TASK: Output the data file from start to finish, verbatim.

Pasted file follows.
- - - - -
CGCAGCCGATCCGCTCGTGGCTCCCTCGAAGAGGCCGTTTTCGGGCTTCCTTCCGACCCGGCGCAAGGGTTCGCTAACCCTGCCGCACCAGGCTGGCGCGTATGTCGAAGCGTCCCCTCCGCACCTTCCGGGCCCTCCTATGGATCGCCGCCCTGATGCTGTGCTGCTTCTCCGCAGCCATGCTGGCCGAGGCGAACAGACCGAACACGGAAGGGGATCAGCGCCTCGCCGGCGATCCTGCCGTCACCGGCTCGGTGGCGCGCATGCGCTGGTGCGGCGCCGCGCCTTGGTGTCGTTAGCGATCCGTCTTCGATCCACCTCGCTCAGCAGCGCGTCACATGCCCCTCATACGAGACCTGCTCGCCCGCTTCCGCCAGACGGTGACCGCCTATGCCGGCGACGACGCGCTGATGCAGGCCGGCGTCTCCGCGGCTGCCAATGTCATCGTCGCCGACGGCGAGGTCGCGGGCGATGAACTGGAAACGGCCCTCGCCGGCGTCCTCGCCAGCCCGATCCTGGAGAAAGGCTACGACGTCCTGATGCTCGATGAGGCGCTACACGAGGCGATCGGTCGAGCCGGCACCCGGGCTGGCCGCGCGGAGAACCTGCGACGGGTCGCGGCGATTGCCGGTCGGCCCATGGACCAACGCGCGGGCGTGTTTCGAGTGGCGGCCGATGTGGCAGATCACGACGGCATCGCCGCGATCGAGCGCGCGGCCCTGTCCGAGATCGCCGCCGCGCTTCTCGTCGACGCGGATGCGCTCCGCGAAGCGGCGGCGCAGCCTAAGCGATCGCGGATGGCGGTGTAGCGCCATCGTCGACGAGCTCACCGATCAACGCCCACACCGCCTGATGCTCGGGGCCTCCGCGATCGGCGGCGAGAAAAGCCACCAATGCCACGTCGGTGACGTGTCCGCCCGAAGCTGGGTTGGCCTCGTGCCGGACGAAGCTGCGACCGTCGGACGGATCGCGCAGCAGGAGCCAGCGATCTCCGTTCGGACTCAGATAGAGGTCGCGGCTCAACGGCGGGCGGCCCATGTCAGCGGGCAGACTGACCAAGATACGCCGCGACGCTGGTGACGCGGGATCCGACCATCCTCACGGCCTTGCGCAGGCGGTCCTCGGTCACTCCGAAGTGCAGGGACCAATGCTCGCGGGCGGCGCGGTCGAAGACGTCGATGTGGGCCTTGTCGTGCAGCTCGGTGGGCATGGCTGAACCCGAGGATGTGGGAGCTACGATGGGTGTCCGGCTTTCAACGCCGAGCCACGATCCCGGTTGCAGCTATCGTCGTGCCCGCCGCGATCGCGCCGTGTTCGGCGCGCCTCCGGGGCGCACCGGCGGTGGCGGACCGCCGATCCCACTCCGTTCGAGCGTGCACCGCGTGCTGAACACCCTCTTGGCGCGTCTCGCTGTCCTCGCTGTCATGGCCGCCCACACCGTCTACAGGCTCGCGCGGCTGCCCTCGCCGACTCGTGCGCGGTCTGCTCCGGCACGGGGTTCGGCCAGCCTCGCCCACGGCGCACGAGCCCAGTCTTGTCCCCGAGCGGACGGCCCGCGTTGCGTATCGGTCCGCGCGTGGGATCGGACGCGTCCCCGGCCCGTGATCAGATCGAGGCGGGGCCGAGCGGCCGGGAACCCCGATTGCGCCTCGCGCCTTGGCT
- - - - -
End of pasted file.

CGCAGCCGATCCGCTCGTGGCTCCCTCGAAGAGGCCGTTTTCGGGCTTCCTTCCGACCCGGCGCAAGGGTTCGCTAACCCTGCCGCACCAGGCTGGCGCGTATGTCGAAGCGTCCCCTCCGCACCTTCCGGGCCCTCCTATGGATCGCCGCCCTGATGCTGTGCTGCTTCTCCGCAGCCATGCTGGCCGAGGCGAACAGACCGAACACGGAAGGGGATCAGCGCCTCGCCGGCGATCCTGCCGTCACCGGCTCGGTGGCGCGCATGCGCTGGTGCGGCGCCGCGCCTTGGTGTCGTTAGCGATCCGTCTTCGATCCACCTCGCTCAGCAGCGCGTCACATGCCCCTCATACGAGACCTGCTCGCCCGCTTCCGCCAGACGGTGACCGCCTATGCCGGCGACGACGCGCTGATGCAGGCCGGCGTCTCCGCGGCTGCCAATGTCATCGTCGCCGACGGCGAGGTCGCGGGCGATGAACTGGAAACGGCCCTCGCCGGCGTCCTCGCCAGCCCGATCCTGGAGAAAGGCTACGACGTCCTGATGCTCGATGAGGCGCTACACGAGGCGATCGGTCGAGCCGGCACCCGGGCTGGCCGCGCGGAGAACCTGCGACGGGTCGCGGCGATTGCCGGTCGGCCCATGGACCAACGCGCGGGCGTGTTTCGAGTGGCGGCCGATGTGGCAGATCACGACGGCATCGCCGCGATCGAGCGCGCGGCCCTGTCCGAGATCGCCGCCGCGCTTCTCGTCGACGCGGATGCGCTCCGCGAAGCGGCGGCGCAGCCTAAGCGATCGCGGATGGCGGTGTAGCGCCATCGTCGACGAGCTCACCGATCAACGCCCACACCGCCTGATGCTCGGGGCCTCCGCGATCGGCGGCGAGAAAAGCCACCAATGCCACGTCGGTGACGTGTCCGCCCGAAGCTGGGTTGGCCTCGTGCCGGACGAAGCTGCGACCGTCGGACGGATCGCGCAGCAGGAGCCAGCGATCTCCGTTCGGACTCAGATAGAGGTCGCGGCTCAACGGCGGGCGGCCCATGTCAGCGGGCAGACTGACCAAGATACGCCGCGACGCTGGTGACGCGGGATCCGACCATCCTCACGGCCTTGCGCAGGCGGTCCTCGGTCACTCCGAAGTGCAGGGACCAATGCTCGCGGGCGGCGCGGTCGAAGACGTCGATGTGGGCCTTGTCGTGCAGCTCGGTGGGCATGGCTGAACCCGAGGATGTGGGAGCTACGATGGGTGTCCGGCTTTCAACGCCGAGCCACGATCCCGGTTGCAGCTATCGTCGTGCCCGCCGCGATCGCGCCGTGTTCGGCGCGCCTCCGGGGCGCACCGGCGGTGGCGGACCGCCGATCCCACTCCGTTCGAGCGTGCACCGCGTGCTGAACACCCTCTTGGCGCGTCTCGCTGTCCTCGCTGTCATGGCCGCCCACACCGTCTACAGGCTCGCGCGGCTGCCCTCGCCGACTCGTGCGCGGTCTGCTCCGGCACGGGGTTCGGCCAGCCTCGCCCACGGCGCACGAGCCCAGTCTTGTCCCCGAGCGGACGGCCCGCGTTGCGTATCGGTCCGCGCGTGGGATCGGACGCGTCCCCGGCCCGTGATCAGATCGAGGCGGGGCCGAGCGGCCGGGAACCCCGATTGCGCCTCGCGCCTTGGCT